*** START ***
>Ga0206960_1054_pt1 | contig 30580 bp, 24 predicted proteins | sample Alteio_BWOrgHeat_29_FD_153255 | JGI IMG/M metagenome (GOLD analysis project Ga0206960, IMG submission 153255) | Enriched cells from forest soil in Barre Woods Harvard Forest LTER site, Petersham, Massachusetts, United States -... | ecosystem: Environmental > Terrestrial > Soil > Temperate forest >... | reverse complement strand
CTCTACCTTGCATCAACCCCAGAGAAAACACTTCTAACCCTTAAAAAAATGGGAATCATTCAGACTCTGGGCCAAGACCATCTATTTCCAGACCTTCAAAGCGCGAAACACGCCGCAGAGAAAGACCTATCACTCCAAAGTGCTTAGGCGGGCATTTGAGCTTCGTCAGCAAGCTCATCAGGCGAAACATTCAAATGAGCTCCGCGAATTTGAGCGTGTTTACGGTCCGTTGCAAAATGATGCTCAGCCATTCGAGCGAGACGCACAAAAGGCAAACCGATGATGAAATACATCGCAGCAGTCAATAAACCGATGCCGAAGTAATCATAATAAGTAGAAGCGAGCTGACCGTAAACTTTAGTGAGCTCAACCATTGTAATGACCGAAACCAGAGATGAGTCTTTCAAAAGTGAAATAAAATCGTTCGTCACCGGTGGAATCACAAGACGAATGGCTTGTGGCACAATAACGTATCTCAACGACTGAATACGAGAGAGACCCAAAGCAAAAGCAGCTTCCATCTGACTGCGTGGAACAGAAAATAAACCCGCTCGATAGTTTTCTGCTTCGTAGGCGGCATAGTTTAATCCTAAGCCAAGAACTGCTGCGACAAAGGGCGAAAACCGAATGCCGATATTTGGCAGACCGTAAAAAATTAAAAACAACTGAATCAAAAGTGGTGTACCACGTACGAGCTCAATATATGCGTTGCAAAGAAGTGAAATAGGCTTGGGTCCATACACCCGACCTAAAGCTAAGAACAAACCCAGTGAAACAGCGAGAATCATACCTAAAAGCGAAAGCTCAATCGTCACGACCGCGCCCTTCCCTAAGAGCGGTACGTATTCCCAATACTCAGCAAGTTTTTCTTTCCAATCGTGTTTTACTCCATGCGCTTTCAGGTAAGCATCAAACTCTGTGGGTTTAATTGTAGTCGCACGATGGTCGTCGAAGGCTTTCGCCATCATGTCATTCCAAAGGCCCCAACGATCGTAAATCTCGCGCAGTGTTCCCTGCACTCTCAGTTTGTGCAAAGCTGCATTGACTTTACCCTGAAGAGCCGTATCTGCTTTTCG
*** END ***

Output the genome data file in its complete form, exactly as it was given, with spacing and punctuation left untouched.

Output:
>Ga0206960_1054_pt1 | contig 30580 bp, 24 predicted proteins | sample Alteio_BWOrgHeat_29_FD_153255 | JGI IMG/M metagenome (GOLD analysis project Ga0206960, IMG submission 153255) | Enriched cells from forest soil in Barre Woods Harvard Forest LTER site, Petersham, Massachusetts, United States -... | ecosystem: Environmental > Terrestrial > Soil > Temperate forest >... | reverse complement strand
CTCTACCTTGCATCAACCCCAGAGAAAACACTTCTAACCCTTAAAAAAATGGGAATCATTCAGACTCTGGGCCAAGACCATCTATTTCCAGACCTTCAAAGCGCGAAACACGCCGCAGAGAAAGACCTATCACTCCAAAGTGCTTAGGCGGGCATTTGAGCTTCGTCAGCAAGCTCATCAGGCGAAACATTCAAATGAGCTCCGCGAATTTGAGCGTGTTTACGGTCCGTTGCAAAATGATGCTCAGCCATTCGAGCGAGACGCACAAAAGGCAAACCGATGATGAAATACATCGCAGCAGTCAATAAACCGATGCCGAAGTAATCATAATAAGTAGAAGCGAGCTGACCGTAAACTTTAGTGAGCTCAACCATTGTAATGACCGAAACCAGAGATGAGTCTTTCAAAAGTGAAATAAAATCGTTCGTCACCGGTGGAATCACAAGACGAATGGCTTGTGGCACAATAACGTATCTCAACGACTGAATACGAGAGAGACCCAAAGCAAAAGCAGCTTCCATCTGACTGCGTGGAACAGAAAATAAACCCGCTCGATAGTTTTCTGCTTCGTAGGCGGCATAGTTTAATCCTAAGCCAAGAACTGCTGCGACAAAGGGCGAAAACCGAATGCCGATATTTGGCAGACCGTAAAAAATTAAAAACAACTGAATCAAAAGTGGTGTACCACGTACGAGCTCAATATATGCGTTGCAAAGAAGTGAAATAGGCTTGGGTCCATACACCCGACCTAAAGCTAAGAACAAACCCAGTGAAACAGCGAGAATCATACCTAAAAGCGAAAGCTCAATCGTCACGACCGCGCCCTTCCCTAAGAGCGGTACGTATTCCCAATACTCAGCAAGTTTTTCTTTCCAATCGTGTTTTACTCCATGCGCTTTCAGGTAAGCATCAAACTCTGTGGGTTTAATTGTAGTCGCACGATGGTCGTCGAAGGCTTTCGCCATCATGTCATTCCAAAGGCCCCAACGATCGTAAATCTCGCGCAGTGTTCCCTGCACTCTCAGTTTGTGCAAAGCTGCATTGACTTTACCCTGAAGAGCCGTATCTGCTTTTCG